To get started, look into tech and business news to build your knowledge base. Consider enrolling in PM-specific courses, and thoroughly research interview questions. Finally, of course, practice answering those questions before you make it to the interview.
This is one of the top things interviewers look for. Practice answering interview questions in ways that highlight these skills (it's not as easy as you think). Here are a few tips on how to do this:
There are countless resources to prepare for the associate product manager interview. Here are a few of our favorites...
Google's Associate Product Manager program has 4 rounds:
As a general outline, the interviews will include some "warm up" questions and casual conversation, product management, technical, or design questions, and time at the end for your questions!
These questions focus on product design, strategy, or both. If you've reviewed any PM interview resources, you've probably come across quite a few. Examples include...
These questions are reminiscent of consulting cases. They often don't have a right answer, rather, interviewers want to see your thought process. They expect you to break large, abstract concepts into bite sized pieces. In the consulting world, Case in Point is the go-to resource. It might help you too! Here's what these questions might look like...
These questions require an understanding of computer science and fundamental algorithms. You may be asked to explain technical concepts, write algorithms, or perform other basic CS functions. This could include questions like...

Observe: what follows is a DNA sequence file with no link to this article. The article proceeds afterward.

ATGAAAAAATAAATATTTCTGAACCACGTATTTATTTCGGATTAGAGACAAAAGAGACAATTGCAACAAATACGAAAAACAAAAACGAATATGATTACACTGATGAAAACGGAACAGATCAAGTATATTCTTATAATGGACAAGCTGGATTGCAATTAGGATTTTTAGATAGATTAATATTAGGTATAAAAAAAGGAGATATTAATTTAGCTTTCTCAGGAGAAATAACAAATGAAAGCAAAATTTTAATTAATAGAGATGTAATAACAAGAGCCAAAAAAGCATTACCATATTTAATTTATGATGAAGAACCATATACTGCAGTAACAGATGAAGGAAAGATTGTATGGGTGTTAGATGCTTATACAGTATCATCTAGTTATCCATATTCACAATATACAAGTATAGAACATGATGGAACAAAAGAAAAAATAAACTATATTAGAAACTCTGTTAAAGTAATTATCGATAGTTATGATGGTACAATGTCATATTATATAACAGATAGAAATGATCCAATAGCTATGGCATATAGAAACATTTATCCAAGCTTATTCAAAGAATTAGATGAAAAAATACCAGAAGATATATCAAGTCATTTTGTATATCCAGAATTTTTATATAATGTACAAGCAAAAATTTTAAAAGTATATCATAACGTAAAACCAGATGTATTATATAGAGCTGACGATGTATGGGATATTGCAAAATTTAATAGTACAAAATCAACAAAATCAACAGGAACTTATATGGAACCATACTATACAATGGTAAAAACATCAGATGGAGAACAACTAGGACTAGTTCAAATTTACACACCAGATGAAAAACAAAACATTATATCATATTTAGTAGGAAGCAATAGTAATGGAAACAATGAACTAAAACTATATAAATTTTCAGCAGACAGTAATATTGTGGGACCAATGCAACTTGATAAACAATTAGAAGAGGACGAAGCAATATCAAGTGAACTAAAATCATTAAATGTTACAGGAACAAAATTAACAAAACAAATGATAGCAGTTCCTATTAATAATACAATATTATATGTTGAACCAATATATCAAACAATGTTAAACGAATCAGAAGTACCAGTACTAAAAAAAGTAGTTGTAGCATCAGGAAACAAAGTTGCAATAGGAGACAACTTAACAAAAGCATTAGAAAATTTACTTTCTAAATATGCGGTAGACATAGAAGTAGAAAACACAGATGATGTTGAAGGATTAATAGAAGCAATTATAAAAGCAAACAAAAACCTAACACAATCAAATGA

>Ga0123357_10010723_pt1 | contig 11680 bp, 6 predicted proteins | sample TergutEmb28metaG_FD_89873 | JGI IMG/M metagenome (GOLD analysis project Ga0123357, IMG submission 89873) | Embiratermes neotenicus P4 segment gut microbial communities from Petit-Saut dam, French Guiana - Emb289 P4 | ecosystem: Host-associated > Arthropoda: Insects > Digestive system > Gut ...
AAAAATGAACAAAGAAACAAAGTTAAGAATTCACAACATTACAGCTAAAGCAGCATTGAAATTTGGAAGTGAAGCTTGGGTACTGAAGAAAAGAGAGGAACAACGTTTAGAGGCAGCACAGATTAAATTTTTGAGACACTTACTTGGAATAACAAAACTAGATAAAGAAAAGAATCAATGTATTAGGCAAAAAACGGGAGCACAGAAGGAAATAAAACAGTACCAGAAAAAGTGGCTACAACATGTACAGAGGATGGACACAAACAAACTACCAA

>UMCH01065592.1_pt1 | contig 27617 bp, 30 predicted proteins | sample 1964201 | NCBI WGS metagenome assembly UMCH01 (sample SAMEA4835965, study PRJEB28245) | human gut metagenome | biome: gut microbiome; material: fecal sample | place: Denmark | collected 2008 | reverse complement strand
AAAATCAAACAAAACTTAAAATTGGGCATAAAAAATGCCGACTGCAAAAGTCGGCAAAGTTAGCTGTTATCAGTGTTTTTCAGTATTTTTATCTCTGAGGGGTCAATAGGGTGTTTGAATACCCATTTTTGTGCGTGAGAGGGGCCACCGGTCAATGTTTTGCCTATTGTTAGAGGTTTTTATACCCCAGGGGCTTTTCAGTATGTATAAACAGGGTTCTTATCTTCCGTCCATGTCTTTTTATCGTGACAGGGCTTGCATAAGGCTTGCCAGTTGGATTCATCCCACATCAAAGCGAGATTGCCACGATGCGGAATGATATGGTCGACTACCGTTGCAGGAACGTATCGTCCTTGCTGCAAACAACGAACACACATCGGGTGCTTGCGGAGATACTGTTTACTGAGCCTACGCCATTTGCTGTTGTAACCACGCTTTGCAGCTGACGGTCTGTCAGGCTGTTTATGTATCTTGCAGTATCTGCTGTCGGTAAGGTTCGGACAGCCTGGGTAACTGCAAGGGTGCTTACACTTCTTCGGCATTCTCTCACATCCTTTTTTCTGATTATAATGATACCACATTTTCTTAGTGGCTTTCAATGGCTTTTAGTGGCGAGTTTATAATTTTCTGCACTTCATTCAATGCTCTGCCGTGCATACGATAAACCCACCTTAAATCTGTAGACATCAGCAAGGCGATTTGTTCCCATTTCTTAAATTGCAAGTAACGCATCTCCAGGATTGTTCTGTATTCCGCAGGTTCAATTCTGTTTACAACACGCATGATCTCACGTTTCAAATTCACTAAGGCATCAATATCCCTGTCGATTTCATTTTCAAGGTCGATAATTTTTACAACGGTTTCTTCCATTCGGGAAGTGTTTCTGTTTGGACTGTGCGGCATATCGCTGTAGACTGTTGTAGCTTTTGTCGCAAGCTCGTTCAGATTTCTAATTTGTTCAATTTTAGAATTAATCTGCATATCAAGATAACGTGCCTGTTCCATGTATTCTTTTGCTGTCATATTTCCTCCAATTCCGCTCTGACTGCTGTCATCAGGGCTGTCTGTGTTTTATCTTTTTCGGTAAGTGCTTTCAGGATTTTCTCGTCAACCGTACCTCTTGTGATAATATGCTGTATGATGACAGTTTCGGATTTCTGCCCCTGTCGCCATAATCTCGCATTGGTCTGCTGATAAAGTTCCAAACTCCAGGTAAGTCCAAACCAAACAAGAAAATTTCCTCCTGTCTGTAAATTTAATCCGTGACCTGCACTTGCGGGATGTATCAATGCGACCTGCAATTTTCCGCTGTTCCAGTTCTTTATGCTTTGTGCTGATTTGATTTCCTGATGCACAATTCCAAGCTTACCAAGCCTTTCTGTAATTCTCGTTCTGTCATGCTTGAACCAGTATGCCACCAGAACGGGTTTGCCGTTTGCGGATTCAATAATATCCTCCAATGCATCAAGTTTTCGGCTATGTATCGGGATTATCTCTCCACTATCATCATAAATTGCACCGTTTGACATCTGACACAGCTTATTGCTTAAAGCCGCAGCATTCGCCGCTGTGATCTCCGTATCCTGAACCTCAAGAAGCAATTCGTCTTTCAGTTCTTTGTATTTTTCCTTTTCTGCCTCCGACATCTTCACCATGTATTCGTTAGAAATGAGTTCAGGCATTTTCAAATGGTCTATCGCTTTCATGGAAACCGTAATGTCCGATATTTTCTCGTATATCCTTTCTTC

Don't forget: Behavioral!
You should also be prepared to answer standard behavioral questions regarding your experiences and motivations (hint: always have an answer to "Why Google?").
Just like the 2 year program, the internship is fast-paced, and you're expected to figure out a lot of things on your own. Throughout the program, you work on projects, sit in on meetings, communicate with tons of people, and undertake other PM duties. Your internship experience will vary greatly based on team, but expect to work hard, bond with other interns, (maybe) do a bit of traveling, and have tons of fun in the process!
You're going to be thrown right into the responsibilities of a product manager. Expect to hit the ground running each day, with plenty of emails to respond to, meetings to attend, and projects to work on. Everyone will want to hear your perspective on products and, after a while, you'll be the one making decisions and leading meetings. They expect you to adjust to a steep learning curve quickly and embrace being a self-starter!
The short answer: whatever you'd like!
About 20% of APMs stay on board with the company.
Some are promoted to product managers, while others may opt to apply for different roles within the company, like software engineering or product marketing. Once you're a part of Google, they will go to great lengths to make sure you find the right position.
The Google stamp of approval is incredibly powerful-- having such a big name on your resume opens a lot of doors.
Graduates of the APM program have their pick of top-tier organizations and roles. Some folks go on to other tech companies, like LinkedIn or Dropbox, while others harness their entrepreneurial spirit and start businesses of their own.
Quip, StoryWorth, Optimizely, and Asana are just a few companies that APM graduates have founded.